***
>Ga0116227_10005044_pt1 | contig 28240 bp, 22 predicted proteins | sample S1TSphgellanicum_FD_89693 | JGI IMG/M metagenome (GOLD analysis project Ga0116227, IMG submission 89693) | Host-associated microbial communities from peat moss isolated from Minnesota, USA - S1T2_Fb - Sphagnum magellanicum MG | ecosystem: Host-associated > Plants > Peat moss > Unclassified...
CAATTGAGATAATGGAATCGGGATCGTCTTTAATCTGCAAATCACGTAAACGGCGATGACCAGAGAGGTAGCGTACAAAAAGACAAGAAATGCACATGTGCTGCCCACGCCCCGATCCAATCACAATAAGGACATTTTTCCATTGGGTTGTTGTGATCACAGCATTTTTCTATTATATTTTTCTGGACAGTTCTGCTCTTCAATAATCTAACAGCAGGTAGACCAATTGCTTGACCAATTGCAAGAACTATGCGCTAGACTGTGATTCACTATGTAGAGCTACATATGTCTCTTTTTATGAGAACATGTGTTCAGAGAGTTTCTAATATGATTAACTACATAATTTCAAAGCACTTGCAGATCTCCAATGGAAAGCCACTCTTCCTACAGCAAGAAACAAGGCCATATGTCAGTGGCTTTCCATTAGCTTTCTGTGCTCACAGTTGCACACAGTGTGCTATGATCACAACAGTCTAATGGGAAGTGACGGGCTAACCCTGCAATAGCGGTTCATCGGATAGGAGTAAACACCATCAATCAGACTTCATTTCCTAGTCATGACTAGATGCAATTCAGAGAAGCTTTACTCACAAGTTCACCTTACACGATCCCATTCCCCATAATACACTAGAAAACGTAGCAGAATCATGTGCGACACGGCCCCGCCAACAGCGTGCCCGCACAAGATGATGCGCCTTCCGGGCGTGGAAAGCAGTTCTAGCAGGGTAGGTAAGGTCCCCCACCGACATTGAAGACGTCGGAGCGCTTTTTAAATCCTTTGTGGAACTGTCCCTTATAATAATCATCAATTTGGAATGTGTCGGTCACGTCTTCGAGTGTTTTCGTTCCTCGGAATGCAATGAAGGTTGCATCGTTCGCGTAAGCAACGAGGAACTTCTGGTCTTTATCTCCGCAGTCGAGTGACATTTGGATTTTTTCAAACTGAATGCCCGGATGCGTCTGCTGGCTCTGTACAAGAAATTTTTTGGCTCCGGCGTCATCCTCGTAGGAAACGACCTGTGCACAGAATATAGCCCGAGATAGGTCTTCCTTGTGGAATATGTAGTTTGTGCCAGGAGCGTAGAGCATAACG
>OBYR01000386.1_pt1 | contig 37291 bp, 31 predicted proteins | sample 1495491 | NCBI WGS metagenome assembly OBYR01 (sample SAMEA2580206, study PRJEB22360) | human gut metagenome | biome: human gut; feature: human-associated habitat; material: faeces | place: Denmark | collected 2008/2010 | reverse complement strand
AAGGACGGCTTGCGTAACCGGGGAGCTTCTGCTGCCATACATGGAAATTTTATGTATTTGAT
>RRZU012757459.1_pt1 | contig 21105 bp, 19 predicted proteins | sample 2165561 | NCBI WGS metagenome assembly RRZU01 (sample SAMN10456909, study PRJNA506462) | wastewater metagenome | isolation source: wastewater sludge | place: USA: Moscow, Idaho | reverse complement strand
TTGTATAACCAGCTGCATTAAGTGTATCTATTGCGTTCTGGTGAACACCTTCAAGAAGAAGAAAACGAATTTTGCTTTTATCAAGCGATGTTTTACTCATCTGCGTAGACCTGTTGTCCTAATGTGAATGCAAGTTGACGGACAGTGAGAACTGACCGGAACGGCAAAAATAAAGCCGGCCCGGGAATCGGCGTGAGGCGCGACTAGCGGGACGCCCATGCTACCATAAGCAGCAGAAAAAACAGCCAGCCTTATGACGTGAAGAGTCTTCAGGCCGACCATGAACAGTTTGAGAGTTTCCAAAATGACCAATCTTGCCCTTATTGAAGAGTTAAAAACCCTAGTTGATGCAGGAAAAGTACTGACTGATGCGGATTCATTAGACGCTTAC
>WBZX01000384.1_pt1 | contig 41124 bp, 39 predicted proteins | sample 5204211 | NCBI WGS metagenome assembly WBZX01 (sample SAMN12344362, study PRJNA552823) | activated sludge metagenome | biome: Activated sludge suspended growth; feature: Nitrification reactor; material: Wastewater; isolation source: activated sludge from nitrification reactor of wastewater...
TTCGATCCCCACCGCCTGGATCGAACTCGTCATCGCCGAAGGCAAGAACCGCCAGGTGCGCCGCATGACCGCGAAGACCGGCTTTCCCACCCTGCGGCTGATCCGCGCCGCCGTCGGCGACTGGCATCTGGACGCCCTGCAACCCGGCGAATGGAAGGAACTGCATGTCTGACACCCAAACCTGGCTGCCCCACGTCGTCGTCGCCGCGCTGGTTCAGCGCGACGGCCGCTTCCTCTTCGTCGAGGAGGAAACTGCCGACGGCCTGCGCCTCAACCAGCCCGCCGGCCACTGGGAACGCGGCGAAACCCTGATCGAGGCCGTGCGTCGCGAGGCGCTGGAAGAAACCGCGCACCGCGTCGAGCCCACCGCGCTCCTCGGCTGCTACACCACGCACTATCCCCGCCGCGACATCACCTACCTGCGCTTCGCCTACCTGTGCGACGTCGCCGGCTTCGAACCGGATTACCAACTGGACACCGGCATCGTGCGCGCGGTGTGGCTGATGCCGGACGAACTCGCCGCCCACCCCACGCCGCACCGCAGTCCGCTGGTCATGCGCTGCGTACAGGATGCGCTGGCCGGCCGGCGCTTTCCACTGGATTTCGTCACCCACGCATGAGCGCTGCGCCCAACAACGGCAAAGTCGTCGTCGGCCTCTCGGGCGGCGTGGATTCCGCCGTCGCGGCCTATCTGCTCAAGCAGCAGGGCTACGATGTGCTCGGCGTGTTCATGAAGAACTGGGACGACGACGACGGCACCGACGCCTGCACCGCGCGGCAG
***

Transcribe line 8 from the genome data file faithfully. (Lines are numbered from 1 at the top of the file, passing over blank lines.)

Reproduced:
TTCGATCCCCACCGCCTGGATCGAACTCGTCATCGCCGAAGGCAAGAACCGCCAGGTGCGCCGCATGACCGCGAAGACCGGCTTTCCCACCCTGCGGCTGATCCGCGCCGCCGTCGGCGACTGGCATCTGGACGCCCTGCAACCCGGCGAATGGAAGGAACTGCATGTCTGACACCCAAACCTGGCTGCCCCACGTCGTCGTCGCCGCGCTGGTTCAGCGCGACGGCCGCTTCCTCTTCGTCGAGGAGGAAACTGCCGACGGCCTGCGCCTCAACCAGCCCGCCGGCCACTGGGAACGCGGCGAAACCCTGATCGAGGCCGTGCGTCGCGAGGCGCTGGAAGAAACCGCGCACCGCGTCGAGCCCACCGCGCTCCTCGGCTGCTACACCACGCACTATCCCCGCCGCGACATCACCTACCTGCGCTTCGCCTACCTGTGCGACGTCGCCGGCTTCGAACCGGATTACCAACTGGACACCGGCATCGTGCGCGCGGTGTGGCTGATGCCGGACGAACTCGCCGCCCACCCCACGCCGCACCGCAGTCCGCTGGTCATGCGCTGCGTACAGGATGCGCTGGCCGGCCGGCGCTTTCCACTGGATTTCGTCACCCACGCATGAGCGCTGCGCCCAACAACGGCAAAGTCGTCGTCGGCCTCTCGGGCGGCGTGGATTCCGCCGTCGCGGCCTATCTGCTCAAGCAGCAGGGCTACGATGTGCTCGGCGTGTTCATGAAGAACTGGGACGACGACGACGGCACCGACGCCTGCACCGCGCGGCAG